You're right though - it's not boring for the people involved!

Thanks, yes that is exactly what I meant, @fighting irish - what he said! ⬆️ 🙂

PS: I enjoyed refereeing too!

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1 hour ago, unapologetic pedant said:

In the video announcing the extension of Digicel`s sponsorship of PNG RL`s main competition, one of those at the press conference was Lorna McPherson, described in the commentary as "Digicel PNG vice-president and passionate RL fan".

I was expecting an Aussie accent, but turns out she`s Scottish.

We do get aboot (around) ye ken.....LOL.

Edited by Cameron Highlander
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On 17/04/2021 at 15:55, zylya said:

Real development is absolutely "boring", small marginal gains type work. Sometimes you'll get lucky and hit a perfect storm of factors - e.g. if Scotland do well in the 2021 RLWC then there'll be a corresponding jump in interest in community RL in the country. But for the most part, it's a case of showing up every week, providing quality experiences for players and trying to create something meaningful.

Why is that boring? Sorry Zy' I read past, your following post. I got your answer. 

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1 minute ago, fighting irish said:

Why is that boring? 

In inverted commas because it's not boring, that's just the term that someone else used.

The point is that it doesn't take crazy out-there solutions that make for good news stories, it just takes consistent effort applied regularly.

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2 minutes ago, zylya said:

In inverted commas because it's not boring, that's just the term that someone else used.

The point is that it doesn't take crazy out-there solutions that make for good news stories, it just takes consistent effort applied regularly.

Please see my edit?

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This all sounds really promising:

Preparations are underway for Scotland’s newest club Forth Valley Vikings to start their inaugural season.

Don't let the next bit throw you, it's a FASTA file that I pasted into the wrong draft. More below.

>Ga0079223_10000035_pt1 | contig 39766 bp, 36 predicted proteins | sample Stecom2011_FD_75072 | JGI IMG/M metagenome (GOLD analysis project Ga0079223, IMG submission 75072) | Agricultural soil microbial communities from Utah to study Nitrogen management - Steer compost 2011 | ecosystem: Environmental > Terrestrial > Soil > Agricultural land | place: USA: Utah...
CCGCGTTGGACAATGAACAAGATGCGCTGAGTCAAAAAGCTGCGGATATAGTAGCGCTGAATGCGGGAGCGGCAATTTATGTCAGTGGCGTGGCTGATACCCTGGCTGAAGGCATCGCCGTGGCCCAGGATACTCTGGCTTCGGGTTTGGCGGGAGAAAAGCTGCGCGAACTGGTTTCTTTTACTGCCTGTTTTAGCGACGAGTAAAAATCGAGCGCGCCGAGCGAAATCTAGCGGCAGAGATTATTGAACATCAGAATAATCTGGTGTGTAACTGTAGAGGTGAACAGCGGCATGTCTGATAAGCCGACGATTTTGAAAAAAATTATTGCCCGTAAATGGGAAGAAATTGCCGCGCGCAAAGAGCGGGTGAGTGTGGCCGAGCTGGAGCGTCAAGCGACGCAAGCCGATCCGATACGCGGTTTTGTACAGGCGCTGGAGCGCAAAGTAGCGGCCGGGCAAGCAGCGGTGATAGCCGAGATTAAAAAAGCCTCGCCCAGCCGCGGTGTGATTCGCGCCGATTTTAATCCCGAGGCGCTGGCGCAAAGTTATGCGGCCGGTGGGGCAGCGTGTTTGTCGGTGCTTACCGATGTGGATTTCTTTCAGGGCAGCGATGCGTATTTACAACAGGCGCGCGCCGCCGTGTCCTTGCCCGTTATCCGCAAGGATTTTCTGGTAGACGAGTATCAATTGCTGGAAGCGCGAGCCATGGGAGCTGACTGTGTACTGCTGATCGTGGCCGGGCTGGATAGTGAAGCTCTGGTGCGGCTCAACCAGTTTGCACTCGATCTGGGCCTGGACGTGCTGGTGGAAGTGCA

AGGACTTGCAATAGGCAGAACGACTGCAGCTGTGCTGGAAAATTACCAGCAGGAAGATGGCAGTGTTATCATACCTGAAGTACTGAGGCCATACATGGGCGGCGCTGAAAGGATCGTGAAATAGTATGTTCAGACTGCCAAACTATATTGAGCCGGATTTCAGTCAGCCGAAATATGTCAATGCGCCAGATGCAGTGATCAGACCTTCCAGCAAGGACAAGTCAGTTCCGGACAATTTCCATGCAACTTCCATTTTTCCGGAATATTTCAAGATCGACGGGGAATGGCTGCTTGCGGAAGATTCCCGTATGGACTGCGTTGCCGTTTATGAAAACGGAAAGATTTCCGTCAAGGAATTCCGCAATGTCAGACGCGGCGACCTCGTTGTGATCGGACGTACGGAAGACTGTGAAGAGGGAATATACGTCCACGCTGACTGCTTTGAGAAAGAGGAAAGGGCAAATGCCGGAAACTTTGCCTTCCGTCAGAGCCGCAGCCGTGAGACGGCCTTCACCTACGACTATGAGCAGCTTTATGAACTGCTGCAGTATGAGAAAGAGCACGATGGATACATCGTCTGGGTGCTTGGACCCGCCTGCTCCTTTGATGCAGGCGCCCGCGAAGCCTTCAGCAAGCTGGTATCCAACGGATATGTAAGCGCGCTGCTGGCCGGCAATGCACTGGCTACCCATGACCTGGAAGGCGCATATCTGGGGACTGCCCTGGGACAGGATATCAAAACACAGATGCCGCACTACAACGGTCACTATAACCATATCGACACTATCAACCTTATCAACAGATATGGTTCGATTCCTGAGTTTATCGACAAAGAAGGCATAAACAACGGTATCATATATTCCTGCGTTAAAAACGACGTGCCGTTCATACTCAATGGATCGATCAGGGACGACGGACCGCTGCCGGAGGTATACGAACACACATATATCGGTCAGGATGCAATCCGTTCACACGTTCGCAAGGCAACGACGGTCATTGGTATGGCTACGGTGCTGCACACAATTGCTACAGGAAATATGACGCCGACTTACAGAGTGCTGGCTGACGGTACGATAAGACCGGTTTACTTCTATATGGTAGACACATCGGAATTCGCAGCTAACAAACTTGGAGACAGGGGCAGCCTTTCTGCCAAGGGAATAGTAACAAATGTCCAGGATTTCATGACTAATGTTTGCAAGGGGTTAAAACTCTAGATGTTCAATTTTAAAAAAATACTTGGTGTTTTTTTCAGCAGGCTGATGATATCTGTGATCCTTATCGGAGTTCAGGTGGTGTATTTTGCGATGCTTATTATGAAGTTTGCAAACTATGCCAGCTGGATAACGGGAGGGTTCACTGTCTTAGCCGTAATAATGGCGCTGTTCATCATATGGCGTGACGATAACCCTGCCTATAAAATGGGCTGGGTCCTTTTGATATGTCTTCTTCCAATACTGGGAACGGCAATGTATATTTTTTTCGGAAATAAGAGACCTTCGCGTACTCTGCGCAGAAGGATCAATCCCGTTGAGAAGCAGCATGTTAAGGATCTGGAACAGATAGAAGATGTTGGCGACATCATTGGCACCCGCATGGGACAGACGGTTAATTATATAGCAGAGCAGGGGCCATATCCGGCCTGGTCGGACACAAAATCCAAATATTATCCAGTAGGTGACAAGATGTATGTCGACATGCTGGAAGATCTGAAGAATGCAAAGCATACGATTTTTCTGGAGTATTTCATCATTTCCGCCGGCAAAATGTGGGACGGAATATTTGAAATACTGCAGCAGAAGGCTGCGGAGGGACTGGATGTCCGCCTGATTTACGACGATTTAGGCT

With plans in hand for the revival of the domestic rugby league season, Scotland Rugby League operations director Ollie Cruikshank is looking forward to a rebirth of the sport in the country.

Cruikshank said: “We were approached towards the end of 2020 by Forth Valley Vikings about starting up a club, which gave us a fifth team in the National League.

“Aberdeen Warriors also got in touch about coming back in 2022, which we are fully supportive of, and we offered them a place in the Scottish Cup which they accepted.

“They will also be playing in a season-launching 9s competition in June. The lack of activity over the last 14 months has been a driver as people are looking at different ways to get active again – and team sports is definitely a way to go.”

https://www.loverugbyleague.com/post/scottish-season-approaches-with-new-boys-forth-valley-vikings-joining-league/

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  • 1 month later...
On 17/04/2021 at 09:31, cookey said:

The obsession of having a 'professional' scottish rl club for the sake of it. The game can neither afford it or need it. Far more important to develope some foundations ,in the junior and community game. Really,the game needs to reduce the number of 'semi professional' (paid for by a benefactor,who inevitably is criticised) and strengthen the community/junior game.

I disagree as all that would happen is creating a conveyor belt for union as the top players would look to earn a few quid and with no semi pro clubs would turn to union.

There needs to be a semi pro club at the top of the pyramid.

Edited by yipyee
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6 hours ago, yipyee said:

I disagree as all that would happen is creating a conveyor belt for union 

Honestly if that was happening, it would mean we are doing something right in Scotland and would mean that we had established some good junior pathways.

The reality is, we are a long way from that being an issue and if it does become one, getting the investment to create an L1 team in Scotland would actually be significantly easier.

If we had to create some sort of team in Scotland, we'd be better off trying to get a side into the Academy system, luring across some talented athletes and then hoping that some get signed by RL teams and others decide to play in the local league.

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PACIFIQUE TREIZE: Join the team by registering as a fan today at pacifique13.com